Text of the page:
See all of Sarah Kovac’s reviews
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8 Best Photo Printing Services (2023): Tips, Print Quality, and More
Suburban America used to contain roughly one 1-hour photo lab for every 500 people. Little kiosks were sprinkled across strip mall parking lots like pepper on a bad steak. Then came the digital camera, and suddenly there was no film to develop. Those kiosks abruptly disappeared, taking our photo printing options with them. Developing film isn’t commonplace today, but the desire to have a photograph as an object has never faded. In place of the 1-hour photo booths, there are endless online printing services, most of which produce far better results than the kiosks ever did. Unfortunately, some of them are truly awful at printing your images.
To make sure you don’t end up with prints of your kids with orange skin against green skies (yes, that happened in one test), we assembled a collection of photos designed to test color, tonal range, blacks, whites, and more, and fired them off to dozens of services. Here are the best places to print your photos. All prices are for standard 4 x 6 prints. For more immediate results, be sure to check out our Best Instant Cameras and Printers guide.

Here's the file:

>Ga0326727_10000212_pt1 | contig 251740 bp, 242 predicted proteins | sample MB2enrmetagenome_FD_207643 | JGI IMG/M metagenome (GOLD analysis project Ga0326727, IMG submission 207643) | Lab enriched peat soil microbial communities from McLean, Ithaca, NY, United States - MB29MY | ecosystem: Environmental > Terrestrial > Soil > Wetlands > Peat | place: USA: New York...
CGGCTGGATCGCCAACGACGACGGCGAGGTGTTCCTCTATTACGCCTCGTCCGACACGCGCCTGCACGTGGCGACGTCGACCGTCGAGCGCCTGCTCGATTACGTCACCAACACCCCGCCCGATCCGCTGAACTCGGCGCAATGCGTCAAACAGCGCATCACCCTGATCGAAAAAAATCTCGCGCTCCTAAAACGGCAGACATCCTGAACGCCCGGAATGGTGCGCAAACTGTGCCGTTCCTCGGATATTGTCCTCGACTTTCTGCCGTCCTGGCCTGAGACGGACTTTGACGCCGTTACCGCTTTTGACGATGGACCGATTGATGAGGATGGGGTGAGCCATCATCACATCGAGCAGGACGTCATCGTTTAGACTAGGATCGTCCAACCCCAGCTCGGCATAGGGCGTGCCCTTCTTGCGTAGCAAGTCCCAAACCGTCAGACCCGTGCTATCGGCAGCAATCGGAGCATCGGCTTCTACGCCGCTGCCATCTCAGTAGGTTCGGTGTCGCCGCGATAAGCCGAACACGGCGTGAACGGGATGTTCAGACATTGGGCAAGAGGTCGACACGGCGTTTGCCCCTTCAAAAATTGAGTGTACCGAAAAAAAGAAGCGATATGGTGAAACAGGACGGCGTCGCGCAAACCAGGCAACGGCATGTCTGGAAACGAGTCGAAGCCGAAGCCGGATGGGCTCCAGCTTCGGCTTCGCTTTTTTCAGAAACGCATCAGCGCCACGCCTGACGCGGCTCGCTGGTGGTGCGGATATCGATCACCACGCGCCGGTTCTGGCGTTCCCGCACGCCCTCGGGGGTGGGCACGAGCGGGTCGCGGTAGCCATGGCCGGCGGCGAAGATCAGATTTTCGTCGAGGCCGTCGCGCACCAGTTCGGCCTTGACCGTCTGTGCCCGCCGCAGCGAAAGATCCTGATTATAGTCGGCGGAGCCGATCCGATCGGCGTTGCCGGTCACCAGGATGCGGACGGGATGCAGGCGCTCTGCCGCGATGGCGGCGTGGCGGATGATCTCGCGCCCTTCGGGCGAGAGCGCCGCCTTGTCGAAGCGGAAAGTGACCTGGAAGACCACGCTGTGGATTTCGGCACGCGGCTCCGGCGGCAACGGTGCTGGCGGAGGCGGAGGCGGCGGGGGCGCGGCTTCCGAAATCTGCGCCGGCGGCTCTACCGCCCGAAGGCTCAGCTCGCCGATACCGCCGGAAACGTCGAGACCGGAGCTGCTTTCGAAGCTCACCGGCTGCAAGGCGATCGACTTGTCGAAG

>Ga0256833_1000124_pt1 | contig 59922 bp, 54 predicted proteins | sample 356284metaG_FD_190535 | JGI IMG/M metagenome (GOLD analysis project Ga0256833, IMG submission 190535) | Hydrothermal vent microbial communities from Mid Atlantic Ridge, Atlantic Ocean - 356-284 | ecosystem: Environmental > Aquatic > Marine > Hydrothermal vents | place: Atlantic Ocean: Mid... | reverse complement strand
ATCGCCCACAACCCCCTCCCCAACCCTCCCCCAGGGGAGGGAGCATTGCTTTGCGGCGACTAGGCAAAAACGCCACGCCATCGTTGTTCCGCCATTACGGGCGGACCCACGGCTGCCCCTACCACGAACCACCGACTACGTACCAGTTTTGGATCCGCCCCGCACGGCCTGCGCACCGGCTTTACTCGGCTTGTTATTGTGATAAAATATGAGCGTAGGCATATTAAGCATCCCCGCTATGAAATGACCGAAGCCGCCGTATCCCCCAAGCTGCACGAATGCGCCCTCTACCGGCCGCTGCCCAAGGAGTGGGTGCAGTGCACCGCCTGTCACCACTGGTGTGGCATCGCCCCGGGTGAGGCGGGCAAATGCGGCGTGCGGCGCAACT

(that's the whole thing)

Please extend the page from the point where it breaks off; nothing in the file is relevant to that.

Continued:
Updated March 2023: We’ve added our thoughts on printing books at Mixbook, business cards at Moocards, and photo storage and printing options from SmugMug.
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Best for Most People
Buy at Mpix
When my kids were born I wanted to make sure they, like me, inherited a shoebox full of faded family photographs. I bought a film camera but decided the film was too expensive, so I sold that and bought a DSLR instead. I started using Mpix to print everything. The results have never disappointed me. Mpix is an offshoot of Miller’s Professional Imaging (a pro-only printing service), and the pedigree shows in the print quality.
Mpix prints on Kodak Endura paper and offers a variety of paper options. I tested the E-surface, which renders rich, deep blacks and very true-to-life colors. It holds up well over time; images I printed in 2013 look exactly like they did when I got them.
The website is simple to use. You can import images from the most popular social networks and photo-backup services like Dropbox, Facebook, Google Drive, and OneDrive. (Unfortunately, Instagram isn’t on the list.) Once your images are in your Mpix account, you can order prints in virtually any size, including options tailored to images for your phone (4 x 5.3 inches, for example). There are also options to print on canvas, wood prints, and more.
It’s not the cheapest service, but Mpix frequently has sales. Unless you’re printing something as a gift and need it now, I suggest waiting until prices dip.